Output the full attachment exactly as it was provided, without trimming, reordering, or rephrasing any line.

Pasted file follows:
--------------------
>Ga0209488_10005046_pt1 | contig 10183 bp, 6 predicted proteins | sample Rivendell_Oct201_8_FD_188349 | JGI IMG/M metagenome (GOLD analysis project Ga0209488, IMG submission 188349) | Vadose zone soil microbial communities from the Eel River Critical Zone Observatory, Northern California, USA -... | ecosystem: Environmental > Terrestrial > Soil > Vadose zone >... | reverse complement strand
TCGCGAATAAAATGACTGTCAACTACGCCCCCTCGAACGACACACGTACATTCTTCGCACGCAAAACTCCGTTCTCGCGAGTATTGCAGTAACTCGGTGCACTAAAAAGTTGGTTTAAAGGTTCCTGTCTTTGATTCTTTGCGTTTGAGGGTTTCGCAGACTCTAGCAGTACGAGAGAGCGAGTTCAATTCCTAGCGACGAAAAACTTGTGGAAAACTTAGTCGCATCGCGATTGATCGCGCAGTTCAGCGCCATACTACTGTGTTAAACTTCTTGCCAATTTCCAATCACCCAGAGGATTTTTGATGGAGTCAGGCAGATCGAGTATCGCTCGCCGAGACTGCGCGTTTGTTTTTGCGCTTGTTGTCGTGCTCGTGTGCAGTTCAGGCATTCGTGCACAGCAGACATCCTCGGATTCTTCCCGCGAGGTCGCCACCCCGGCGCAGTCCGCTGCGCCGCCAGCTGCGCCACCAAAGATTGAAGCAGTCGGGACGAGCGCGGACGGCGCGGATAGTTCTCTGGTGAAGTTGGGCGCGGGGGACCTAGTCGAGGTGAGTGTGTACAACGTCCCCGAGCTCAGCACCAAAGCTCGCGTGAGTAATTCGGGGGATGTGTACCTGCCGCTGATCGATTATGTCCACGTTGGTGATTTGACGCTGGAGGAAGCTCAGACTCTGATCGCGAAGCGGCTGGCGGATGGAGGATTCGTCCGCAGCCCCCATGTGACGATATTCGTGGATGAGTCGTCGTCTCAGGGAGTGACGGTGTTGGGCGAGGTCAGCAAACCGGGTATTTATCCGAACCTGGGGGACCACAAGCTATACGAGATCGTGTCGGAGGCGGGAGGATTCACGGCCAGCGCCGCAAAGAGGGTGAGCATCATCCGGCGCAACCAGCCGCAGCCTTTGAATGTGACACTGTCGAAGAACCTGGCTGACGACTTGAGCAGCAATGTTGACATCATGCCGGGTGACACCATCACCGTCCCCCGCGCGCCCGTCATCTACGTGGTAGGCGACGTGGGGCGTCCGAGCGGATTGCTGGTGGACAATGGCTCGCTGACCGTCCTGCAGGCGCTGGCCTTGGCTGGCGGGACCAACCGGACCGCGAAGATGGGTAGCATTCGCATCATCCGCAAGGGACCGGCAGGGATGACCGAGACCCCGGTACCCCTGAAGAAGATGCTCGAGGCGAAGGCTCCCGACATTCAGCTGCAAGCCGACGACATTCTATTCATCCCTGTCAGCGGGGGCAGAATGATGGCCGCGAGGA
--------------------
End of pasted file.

>Ga0209488_10005046_pt1 | contig 10183 bp, 6 predicted proteins | sample Rivendell_Oct201_8_FD_188349 | JGI IMG/M metagenome (GOLD analysis project Ga0209488, IMG submission 188349) | Vadose zone soil microbial communities from the Eel River Critical Zone Observatory, Northern California, USA -... | ecosystem: Environmental > Terrestrial > Soil > Vadose zone >... | reverse complement strand
TCGCGAATAAAATGACTGTCAACTACGCCCCCTCGAACGACACACGTACATTCTTCGCACGCAAAACTCCGTTCTCGCGAGTATTGCAGTAACTCGGTGCACTAAAAAGTTGGTTTAAAGGTTCCTGTCTTTGATTCTTTGCGTTTGAGGGTTTCGCAGACTCTAGCAGTACGAGAGAGCGAGTTCAATTCCTAGCGACGAAAAACTTGTGGAAAACTTAGTCGCATCGCGATTGATCGCGCAGTTCAGCGCCATACTACTGTGTTAAACTTCTTGCCAATTTCCAATCACCCAGAGGATTTTTGATGGAGTCAGGCAGATCGAGTATCGCTCGCCGAGACTGCGCGTTTGTTTTTGCGCTTGTTGTCGTGCTCGTGTGCAGTTCAGGCATTCGTGCACAGCAGACATCCTCGGATTCTTCCCGCGAGGTCGCCACCCCGGCGCAGTCCGCTGCGCCGCCAGCTGCGCCACCAAAGATTGAAGCAGTCGGGACGAGCGCGGACGGCGCGGATAGTTCTCTGGTGAAGTTGGGCGCGGGGGACCTAGTCGAGGTGAGTGTGTACAACGTCCCCGAGCTCAGCACCAAAGCTCGCGTGAGTAATTCGGGGGATGTGTACCTGCCGCTGATCGATTATGTCCACGTTGGTGATTTGACGCTGGAGGAAGCTCAGACTCTGATCGCGAAGCGGCTGGCGGATGGAGGATTCGTCCGCAGCCCCCATGTGACGATATTCGTGGATGAGTCGTCGTCTCAGGGAGTGACGGTGTTGGGCGAGGTCAGCAAACCGGGTATTTATCCGAACCTGGGGGACCACAAGCTATACGAGATCGTGTCGGAGGCGGGAGGATTCACGGCCAGCGCCGCAAAGAGGGTGAGCATCATCCGGCGCAACCAGCCGCAGCCTTTGAATGTGACACTGTCGAAGAACCTGGCTGACGACTTGAGCAGCAATGTTGACATCATGCCGGGTGACACCATCACCGTCCCCCGCGCGCCCGTCATCTACGTGGTAGGCGACGTGGGGCGTCCGAGCGGATTGCTGGTGGACAATGGCTCGCTGACCGTCCTGCAGGCGCTGGCCTTGGCTGGCGGGACCAACCGGACCGCGAAGATGGGTAGCATTCGCATCATCCGCAAGGGACCGGCAGGGATGACCGAGACCCCGGTACCCCTGAAGAAGATGCTCGAGGCGAAGGCTCCCGACATTCAGCTGCAAGCCGACGACATTCTATTCATCCCTGTCAGCGGGGGCAGAATGATGGCCGCGAGGA